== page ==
Cultural historian, author and exhibition originator, Allon Schoener has received international acclaim for his books and exhibitions. Of his THE ITALIAN AMERICANS, published by Macmillan in the United States and Rizzoli in Italy, John Gross wrote in the International Herald Tribune, "The pictures, inevitably predominate. Indeed, it is hard to see how anything short of a literary masterpiece could compare in impact with the succession of images that confront the reader." Reviewing the exhibition based on that book, Gay Talese said in The New York Times, "While … the 200-picture exhibition draws its luster from the famous faces of some of the immigrants' offspring … it suggests its strength through the portraits of the unheralded men and women who were Italy's 'boat people,' the risk takers who endured the hardships, the insults and the reversals understood by all desperate travelers from foreign countries."
In 1969 his HARLEM ON MY MIND: CULTURAL CAPITAL OF BLACK AMERICA at The Metropolitan Museum of Art transformed museums in the United States and around the world. It was the first time that the culture of a minority group had been dignified with a major exhibition in one of the world's leading art museums. Need-less to say, the exhibition was controversial. Today, it is considered a ground-breaking landmark. Of the book (twice reprinted) that served as a catalogue of the exhibition, Henry Louis Gates, Jr., chair of the Afro-American Studies Program at Harvard University, said, "One of the richest and most comprehensive records of the history of the African-American in the twentieth century."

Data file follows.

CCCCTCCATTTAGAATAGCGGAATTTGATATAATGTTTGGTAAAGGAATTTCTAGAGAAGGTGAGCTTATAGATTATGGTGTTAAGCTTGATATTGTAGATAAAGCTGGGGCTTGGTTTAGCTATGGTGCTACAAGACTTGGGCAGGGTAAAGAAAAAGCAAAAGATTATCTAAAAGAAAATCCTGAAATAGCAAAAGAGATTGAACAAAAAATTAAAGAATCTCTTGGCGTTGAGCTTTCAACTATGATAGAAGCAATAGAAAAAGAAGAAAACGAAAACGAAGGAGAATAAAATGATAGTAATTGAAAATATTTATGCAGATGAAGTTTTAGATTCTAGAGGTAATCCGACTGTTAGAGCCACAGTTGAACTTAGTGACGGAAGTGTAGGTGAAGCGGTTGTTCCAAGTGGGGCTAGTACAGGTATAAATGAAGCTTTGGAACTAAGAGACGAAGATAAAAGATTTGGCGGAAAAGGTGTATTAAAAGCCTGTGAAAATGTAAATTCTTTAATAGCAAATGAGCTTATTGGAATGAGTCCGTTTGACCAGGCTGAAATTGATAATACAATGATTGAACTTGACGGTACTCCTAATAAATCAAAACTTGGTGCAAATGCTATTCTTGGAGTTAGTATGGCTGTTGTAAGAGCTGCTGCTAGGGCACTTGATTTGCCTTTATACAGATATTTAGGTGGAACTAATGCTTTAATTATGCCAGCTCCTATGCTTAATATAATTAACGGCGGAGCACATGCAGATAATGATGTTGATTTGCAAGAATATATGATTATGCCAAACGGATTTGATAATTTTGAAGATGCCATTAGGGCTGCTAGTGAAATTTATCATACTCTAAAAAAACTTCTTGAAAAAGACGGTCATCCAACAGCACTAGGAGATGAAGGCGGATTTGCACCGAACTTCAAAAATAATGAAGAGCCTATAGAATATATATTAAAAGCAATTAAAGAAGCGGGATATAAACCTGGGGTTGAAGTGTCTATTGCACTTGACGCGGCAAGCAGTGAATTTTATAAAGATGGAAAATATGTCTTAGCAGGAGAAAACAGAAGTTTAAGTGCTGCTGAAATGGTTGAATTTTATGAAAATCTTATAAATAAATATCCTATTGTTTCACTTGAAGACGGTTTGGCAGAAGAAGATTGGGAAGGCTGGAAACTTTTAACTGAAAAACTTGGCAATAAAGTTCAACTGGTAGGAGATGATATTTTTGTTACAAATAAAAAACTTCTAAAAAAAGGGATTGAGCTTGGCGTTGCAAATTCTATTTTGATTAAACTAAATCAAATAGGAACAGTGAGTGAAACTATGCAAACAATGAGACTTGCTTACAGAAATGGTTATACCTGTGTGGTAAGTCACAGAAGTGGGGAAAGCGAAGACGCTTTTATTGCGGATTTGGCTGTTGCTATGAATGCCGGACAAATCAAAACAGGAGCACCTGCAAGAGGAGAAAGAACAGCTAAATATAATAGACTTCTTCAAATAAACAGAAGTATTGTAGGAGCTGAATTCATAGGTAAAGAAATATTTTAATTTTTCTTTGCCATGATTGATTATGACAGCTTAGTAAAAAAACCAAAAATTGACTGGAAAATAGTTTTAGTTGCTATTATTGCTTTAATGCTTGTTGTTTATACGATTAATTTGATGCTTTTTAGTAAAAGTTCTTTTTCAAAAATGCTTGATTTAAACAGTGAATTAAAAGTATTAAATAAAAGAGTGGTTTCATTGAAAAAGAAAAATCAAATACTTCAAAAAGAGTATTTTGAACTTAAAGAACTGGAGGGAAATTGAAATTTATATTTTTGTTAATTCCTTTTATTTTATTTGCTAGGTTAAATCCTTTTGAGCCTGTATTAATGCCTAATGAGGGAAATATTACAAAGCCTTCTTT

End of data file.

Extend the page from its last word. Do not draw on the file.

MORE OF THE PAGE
Always an innovator, at the San Francisco Museum of Modern Art, Schoener created the first regularly broadcast television program produced by an American art museum. His 1966 "Lower East Side: Portal to American Life" exhibition at The Jewish Museum in New York initiated the "blockbuster" era. For weeks, people were lined up from the museum door on Fifth Avenue along 92nd Street to Madison Avenue. Utilizing huge phtoto blow ups, films and sound, the exhibition captivated New York audiences with its portrayal of immigrant life in New York at the beginning of the 20th century. At the time, The Jewish Museum was New York's leading avant-garde art museum. The exhibition drew praise from the grandparents, parents and children who saw their immigrant lives portrayed on the walls of the former Warburg family mansion on Fifth Avenue. Artists and intellectuals embraced its originality, its message and its modes of presentation.
In April and May 2004, to celebrate Genoa's role as cultural
capital of Europe, Schoener's ITALIAN AMERICANS exhibition was presented
in the Palazzo San Giorgio. Reviewing it in Corriere Mercantile, Eliana
Quattrini said, "In selecting photographs, Schoener followed two equally
important criteria - their documentary value and their artistic quality."
Speaking at the opening of that exhibition, he contrasted the period of
Italian immigration to America one hundred years ago with today. He said,
"We live in a new era of global migration. The report of the United Nations
on immigration in the year 2000 stated that there are 150,000,000 immigrants
internationally who do not live in their country of origin. This figure
corresponds to 2.5% of the world's total population. We know that in the
course of history that people have moved from one place to another. The
principal regions of the world are founded on a paradigm that includes
expulsion, escape, migration and new settle-ment. Today, the population
of all continents is influenced by this dynamic; the world has become
a more cosmopolitan place while people relocate for political, economic
and social-cultural reasons."